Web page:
From The Kathmandu Post (14 February, 2014)
A linguist’s views on the prehistoric habitation of the Himalaya and the Nepali language need discussion
A reader responded to this writer’s last column (‘Country on Auto-Pilot’, January 31, Page 6) suggesting that it was delusional, with the optimism on national prospects following the November 19 elections completely out of order: “The entire article is a day-dream and detached from the grim reality of the country.”
There were some others who too refused to accept the contention that the country is poised to emerge from the doldrums of nearly two decades. Mentally, I took recourse to my belief that weakness in comparative study (contemporary and historical) of other societies—including Thailand and Ukraine as we speak—helps maintain the Kathmandu intelligentsia’s unyielding cynicism.
It was against this backdrop that I was happily taken aback by the unabashed enthusiasm for Nepali society shown by linguist George van Driem, speaking at a seminar at New Delhi’s Jamia Milia University on Tuesday. Based in Bern, Switzerland, Prof van Driem has been studying Nepal and its indigenous languages for some three decades. He is also an expert on the prehistory of Asia’s peoples, taking support from the fields of genetics and linguistics to archaeology, palaeo-botany, palaeo-climatology and anthropology. His comments at Jamia pointed to a deeper explanation for the resilience of Nepali society against the interminable manhandling by its rulers.
Prof van Driem, a Rolex Fellowship awardee and a Pokhara hang-glider, was profuse in his praise for the vibrancy of mid-hill Nepali culture as made possible by Nepali/Khas Kura. With his background in phylo-geography (historical processes explaining the distribution of populations), van Driem raises the curtain of our prehistory when he states that the mid-montane Nepal was a funnelling point for the habitation of East and Southeast Asia.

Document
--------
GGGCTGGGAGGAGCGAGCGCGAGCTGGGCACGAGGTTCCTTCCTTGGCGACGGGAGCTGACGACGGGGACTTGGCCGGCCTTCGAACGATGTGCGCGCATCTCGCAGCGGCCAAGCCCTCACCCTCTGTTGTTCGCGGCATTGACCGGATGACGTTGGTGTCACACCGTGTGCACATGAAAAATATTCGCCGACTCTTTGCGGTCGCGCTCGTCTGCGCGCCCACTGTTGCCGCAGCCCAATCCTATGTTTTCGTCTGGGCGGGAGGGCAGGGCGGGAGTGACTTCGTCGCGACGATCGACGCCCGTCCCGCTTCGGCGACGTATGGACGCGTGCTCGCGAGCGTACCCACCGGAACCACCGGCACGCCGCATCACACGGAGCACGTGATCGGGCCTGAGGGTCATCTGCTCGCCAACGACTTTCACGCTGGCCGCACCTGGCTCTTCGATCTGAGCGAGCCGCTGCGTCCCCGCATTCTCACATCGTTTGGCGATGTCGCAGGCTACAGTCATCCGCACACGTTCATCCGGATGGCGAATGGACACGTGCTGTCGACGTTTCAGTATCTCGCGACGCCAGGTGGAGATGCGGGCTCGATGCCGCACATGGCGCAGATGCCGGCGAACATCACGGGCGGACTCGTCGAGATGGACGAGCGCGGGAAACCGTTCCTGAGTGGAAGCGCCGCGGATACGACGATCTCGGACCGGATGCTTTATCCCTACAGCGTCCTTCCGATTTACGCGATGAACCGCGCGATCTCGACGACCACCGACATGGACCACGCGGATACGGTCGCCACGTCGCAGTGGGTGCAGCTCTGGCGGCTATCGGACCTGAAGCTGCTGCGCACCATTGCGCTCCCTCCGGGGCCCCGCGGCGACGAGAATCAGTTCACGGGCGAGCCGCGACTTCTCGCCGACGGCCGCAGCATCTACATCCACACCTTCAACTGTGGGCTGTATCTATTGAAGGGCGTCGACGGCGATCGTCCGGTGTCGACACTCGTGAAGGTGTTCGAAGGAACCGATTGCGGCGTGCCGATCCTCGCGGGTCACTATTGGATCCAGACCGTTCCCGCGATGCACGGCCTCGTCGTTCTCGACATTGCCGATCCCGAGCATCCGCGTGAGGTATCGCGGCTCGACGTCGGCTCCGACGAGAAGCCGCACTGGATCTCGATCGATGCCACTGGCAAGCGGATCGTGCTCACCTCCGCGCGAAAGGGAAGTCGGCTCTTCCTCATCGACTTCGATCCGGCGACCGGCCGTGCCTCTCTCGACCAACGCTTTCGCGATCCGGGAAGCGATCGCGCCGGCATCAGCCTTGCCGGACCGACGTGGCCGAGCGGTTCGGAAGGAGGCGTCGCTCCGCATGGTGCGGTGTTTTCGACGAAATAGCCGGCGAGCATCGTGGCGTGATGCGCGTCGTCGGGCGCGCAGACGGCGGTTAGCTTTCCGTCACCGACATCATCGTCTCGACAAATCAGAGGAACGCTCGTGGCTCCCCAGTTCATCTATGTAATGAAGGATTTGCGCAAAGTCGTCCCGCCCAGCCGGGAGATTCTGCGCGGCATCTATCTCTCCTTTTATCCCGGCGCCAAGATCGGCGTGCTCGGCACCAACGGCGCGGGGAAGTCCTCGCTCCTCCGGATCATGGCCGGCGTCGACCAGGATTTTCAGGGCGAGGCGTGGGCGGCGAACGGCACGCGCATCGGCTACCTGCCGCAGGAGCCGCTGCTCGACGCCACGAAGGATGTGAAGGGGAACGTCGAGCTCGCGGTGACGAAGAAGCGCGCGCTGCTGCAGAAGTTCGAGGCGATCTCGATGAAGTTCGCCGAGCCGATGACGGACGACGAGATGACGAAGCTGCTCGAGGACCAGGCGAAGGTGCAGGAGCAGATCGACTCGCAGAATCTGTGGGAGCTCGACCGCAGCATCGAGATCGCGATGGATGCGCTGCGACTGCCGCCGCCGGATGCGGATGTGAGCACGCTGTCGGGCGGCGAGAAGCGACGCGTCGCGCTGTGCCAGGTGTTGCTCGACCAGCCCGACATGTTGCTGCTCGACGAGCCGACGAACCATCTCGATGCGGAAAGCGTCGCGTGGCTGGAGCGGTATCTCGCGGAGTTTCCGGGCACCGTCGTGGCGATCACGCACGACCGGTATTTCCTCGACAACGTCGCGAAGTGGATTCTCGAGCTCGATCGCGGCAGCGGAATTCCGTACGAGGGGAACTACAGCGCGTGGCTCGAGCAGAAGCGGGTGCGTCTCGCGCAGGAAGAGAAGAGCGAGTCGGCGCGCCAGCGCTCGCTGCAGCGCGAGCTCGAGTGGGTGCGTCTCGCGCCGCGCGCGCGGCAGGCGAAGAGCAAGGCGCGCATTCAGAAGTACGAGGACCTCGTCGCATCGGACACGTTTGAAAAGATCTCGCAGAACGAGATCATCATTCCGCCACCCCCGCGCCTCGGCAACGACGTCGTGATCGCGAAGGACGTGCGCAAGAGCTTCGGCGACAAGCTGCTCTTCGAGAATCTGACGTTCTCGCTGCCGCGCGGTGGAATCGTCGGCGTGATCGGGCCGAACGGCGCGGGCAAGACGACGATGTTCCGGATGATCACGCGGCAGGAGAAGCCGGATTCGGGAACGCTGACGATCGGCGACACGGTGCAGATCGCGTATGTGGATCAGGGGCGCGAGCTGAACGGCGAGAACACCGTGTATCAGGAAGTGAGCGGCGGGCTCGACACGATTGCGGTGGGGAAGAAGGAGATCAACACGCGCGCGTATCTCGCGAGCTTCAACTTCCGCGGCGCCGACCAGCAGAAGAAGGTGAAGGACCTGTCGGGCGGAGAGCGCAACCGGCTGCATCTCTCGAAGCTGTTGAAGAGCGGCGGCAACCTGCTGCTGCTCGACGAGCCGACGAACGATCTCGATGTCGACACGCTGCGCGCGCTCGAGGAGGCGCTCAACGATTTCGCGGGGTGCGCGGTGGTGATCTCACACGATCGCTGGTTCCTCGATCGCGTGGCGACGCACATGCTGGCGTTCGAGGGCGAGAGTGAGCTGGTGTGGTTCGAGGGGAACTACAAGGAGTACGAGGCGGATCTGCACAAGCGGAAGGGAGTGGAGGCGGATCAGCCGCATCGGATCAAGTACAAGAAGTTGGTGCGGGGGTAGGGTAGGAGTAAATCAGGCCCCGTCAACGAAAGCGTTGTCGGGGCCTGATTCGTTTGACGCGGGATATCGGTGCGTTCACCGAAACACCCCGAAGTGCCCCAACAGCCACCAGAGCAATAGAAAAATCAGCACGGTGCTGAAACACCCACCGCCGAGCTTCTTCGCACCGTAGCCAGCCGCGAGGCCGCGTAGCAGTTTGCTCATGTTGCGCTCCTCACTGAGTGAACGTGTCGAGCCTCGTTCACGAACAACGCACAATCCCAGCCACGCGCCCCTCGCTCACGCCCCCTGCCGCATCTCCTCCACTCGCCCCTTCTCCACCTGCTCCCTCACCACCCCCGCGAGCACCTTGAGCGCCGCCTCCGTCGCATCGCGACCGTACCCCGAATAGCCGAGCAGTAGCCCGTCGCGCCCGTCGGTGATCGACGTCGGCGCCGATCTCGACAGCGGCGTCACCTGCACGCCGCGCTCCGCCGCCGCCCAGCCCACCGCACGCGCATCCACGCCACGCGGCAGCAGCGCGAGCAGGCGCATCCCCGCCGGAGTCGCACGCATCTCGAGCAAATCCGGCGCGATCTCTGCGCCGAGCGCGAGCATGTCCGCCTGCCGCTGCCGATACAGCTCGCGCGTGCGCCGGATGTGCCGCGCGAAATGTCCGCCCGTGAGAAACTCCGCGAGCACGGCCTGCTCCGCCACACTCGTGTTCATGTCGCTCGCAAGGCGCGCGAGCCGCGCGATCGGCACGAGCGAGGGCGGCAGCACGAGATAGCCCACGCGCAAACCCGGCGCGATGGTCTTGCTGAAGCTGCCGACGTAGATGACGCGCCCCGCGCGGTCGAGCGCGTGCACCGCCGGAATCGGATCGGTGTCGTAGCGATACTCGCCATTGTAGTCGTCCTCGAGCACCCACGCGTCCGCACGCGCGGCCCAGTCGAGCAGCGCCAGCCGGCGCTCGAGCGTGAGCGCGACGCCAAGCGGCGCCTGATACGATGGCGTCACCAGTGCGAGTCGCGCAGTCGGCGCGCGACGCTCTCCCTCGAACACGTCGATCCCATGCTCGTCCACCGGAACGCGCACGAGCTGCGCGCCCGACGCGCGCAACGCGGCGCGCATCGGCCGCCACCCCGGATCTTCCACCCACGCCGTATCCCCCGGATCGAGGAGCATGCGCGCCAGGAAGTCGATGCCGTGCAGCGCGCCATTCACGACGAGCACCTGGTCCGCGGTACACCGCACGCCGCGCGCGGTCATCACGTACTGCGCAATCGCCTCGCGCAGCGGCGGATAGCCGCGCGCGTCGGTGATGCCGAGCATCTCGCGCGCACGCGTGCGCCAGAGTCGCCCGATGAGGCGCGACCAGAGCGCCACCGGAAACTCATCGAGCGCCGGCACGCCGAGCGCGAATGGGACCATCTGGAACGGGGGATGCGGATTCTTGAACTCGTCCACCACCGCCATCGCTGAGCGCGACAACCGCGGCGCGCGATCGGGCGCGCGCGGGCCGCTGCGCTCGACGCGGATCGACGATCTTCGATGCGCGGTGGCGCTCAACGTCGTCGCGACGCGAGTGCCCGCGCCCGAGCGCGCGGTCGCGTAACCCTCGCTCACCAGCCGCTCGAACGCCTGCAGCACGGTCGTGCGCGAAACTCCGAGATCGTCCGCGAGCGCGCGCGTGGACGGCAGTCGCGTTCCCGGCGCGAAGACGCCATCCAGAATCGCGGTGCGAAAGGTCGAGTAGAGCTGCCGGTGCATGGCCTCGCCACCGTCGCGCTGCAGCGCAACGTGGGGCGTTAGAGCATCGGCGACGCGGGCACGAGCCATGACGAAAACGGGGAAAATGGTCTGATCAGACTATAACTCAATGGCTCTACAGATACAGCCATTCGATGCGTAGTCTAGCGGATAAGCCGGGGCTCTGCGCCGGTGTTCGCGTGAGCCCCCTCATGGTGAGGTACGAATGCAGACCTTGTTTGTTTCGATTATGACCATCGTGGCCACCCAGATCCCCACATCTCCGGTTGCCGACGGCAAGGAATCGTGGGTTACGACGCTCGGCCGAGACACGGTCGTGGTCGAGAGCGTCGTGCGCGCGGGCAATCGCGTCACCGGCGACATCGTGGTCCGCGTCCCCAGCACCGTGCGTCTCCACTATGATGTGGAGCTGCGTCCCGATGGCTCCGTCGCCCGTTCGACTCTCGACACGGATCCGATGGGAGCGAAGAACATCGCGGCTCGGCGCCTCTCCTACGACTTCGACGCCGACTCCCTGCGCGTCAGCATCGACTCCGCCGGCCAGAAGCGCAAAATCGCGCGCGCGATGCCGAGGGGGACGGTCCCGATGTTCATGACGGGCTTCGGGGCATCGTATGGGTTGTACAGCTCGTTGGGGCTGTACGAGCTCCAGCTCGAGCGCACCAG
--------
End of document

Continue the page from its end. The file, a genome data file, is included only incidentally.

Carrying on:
Nepali is of course the dominant and domineering, state-backed language of Nepal and it has received much disparagement since the democratic opening of 1990—mainly for its role in the weakening of other languages and dialects. Against that backdrop, and not in contradiction or denial of that reality, van Driem suggests that Nepali is a singular language for the way it has managed to ‘mediate mid-hill culture’.
Says van Driem: “The Nepali language is uniquely robust and vibrant, capable of commanding all domains of discourse from the scientific to political. People find it easy to use because of its great expressive power. It is resilient and adaptable, and once you adopt it, it embraces you. It is not a ‘creolised’ language whose grammar is streamlined, as with Bahasa Indonesia or even Hindi. The grammar is organic and naturally evolving even as it becomes the lingua franca of a good part of the Himalayan region.”
Thus goes the suggestion, the resilience of the Nepali polity amidst so much uncertainty may be explained in part by the link language being an effective tool for communication. The underlying cheerfulness that van Driem detects in Nepal despite everyone trying to convince him that it is not there may be linked to the ability of diverse communities to communicate through a comfortable, adaptable tongue.
The professor likens Nepal to Holland and France among the countries of Europe, where there is pride in the spoken culture. He seeks to prove his point about adaptability with references to how tribal children in the Indian Northeast take easily to Nepali folk songs, a restaurant in Boston’s Harvard Square with Nepali waiters where the Latino co-workers communicate in Nepali and how the language is seeping into the culture of Hong Kong.
Hope and passage